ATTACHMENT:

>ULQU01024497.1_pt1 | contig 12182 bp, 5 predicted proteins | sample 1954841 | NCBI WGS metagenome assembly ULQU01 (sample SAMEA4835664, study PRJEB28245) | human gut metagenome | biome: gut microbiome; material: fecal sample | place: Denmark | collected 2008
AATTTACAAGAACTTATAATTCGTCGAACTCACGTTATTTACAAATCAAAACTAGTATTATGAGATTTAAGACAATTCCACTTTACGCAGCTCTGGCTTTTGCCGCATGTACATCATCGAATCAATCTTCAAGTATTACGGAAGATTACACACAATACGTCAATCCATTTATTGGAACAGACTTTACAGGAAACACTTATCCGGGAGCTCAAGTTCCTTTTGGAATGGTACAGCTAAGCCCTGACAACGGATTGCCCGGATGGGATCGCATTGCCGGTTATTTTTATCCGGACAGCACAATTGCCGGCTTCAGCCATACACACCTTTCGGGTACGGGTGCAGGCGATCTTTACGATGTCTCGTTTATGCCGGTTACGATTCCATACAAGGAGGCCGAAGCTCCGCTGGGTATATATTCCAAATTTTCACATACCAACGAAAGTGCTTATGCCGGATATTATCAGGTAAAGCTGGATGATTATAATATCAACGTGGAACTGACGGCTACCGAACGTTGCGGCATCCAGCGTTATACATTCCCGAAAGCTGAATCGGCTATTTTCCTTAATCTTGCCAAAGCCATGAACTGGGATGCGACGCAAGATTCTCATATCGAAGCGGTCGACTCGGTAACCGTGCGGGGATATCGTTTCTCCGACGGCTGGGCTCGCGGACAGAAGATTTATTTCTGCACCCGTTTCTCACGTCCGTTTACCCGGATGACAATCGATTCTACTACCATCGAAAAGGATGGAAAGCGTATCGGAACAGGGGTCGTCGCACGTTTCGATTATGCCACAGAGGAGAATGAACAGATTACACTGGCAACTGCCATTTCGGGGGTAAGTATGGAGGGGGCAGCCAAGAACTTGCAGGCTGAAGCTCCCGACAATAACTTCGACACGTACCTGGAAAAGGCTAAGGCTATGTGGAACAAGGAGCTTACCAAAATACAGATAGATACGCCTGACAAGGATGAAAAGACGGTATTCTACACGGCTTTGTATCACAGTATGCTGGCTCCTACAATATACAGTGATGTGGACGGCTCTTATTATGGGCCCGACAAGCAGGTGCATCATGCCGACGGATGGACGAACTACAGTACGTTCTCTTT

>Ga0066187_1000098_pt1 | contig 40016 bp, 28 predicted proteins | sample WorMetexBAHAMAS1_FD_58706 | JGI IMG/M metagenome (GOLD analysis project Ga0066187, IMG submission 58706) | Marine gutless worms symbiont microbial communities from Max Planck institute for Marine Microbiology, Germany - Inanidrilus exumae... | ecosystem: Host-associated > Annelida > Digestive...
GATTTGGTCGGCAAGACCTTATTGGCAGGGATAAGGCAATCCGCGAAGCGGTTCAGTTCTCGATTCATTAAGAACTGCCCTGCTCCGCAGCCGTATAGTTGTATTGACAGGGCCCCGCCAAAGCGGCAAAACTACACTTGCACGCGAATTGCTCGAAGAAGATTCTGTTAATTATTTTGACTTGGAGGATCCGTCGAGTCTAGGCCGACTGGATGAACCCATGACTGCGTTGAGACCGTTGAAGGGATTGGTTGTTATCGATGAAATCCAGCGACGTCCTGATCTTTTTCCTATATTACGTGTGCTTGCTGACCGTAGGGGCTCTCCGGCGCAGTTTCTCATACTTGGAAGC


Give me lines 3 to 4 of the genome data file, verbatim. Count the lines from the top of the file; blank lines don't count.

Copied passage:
>Ga0066187_1000098_pt1 | contig 40016 bp, 28 predicted proteins | sample WorMetexBAHAMAS1_FD_58706 | JGI IMG/M metagenome (GOLD analysis project Ga0066187, IMG submission 58706) | Marine gutless worms symbiont microbial communities from Max Planck institute for Marine Microbiology, Germany - Inanidrilus exumae... | ecosystem: Host-associated > Annelida > Digestive...
GATTTGGTCGGCAAGACCTTATTGGCAGGGATAAGGCAATCCGCGAAGCGGTTCAGTTCTCGATTCATTAAGAACTGCCCTGCTCCGCAGCCGTATAGTTGTATTGACAGGGCCCCGCCAAAGCGGCAAAACTACACTTGCACGCGAATTGCTCGAAGAAGATTCTGTTAATTATTTTGACTTGGAGGATCCGTCGAGTCTAGGCCGACTGGATGAACCCATGACTGCGTTGAGACCGTTGAAGGGATTGGTTGTTATCGATGAAATCCAGCGACGTCCTGATCTTTTTCCTATATTACGTGTGCTTGCTGACCGTAGGGGCTCTCCGGCGCAGTTTCTCATACTTGGAAGC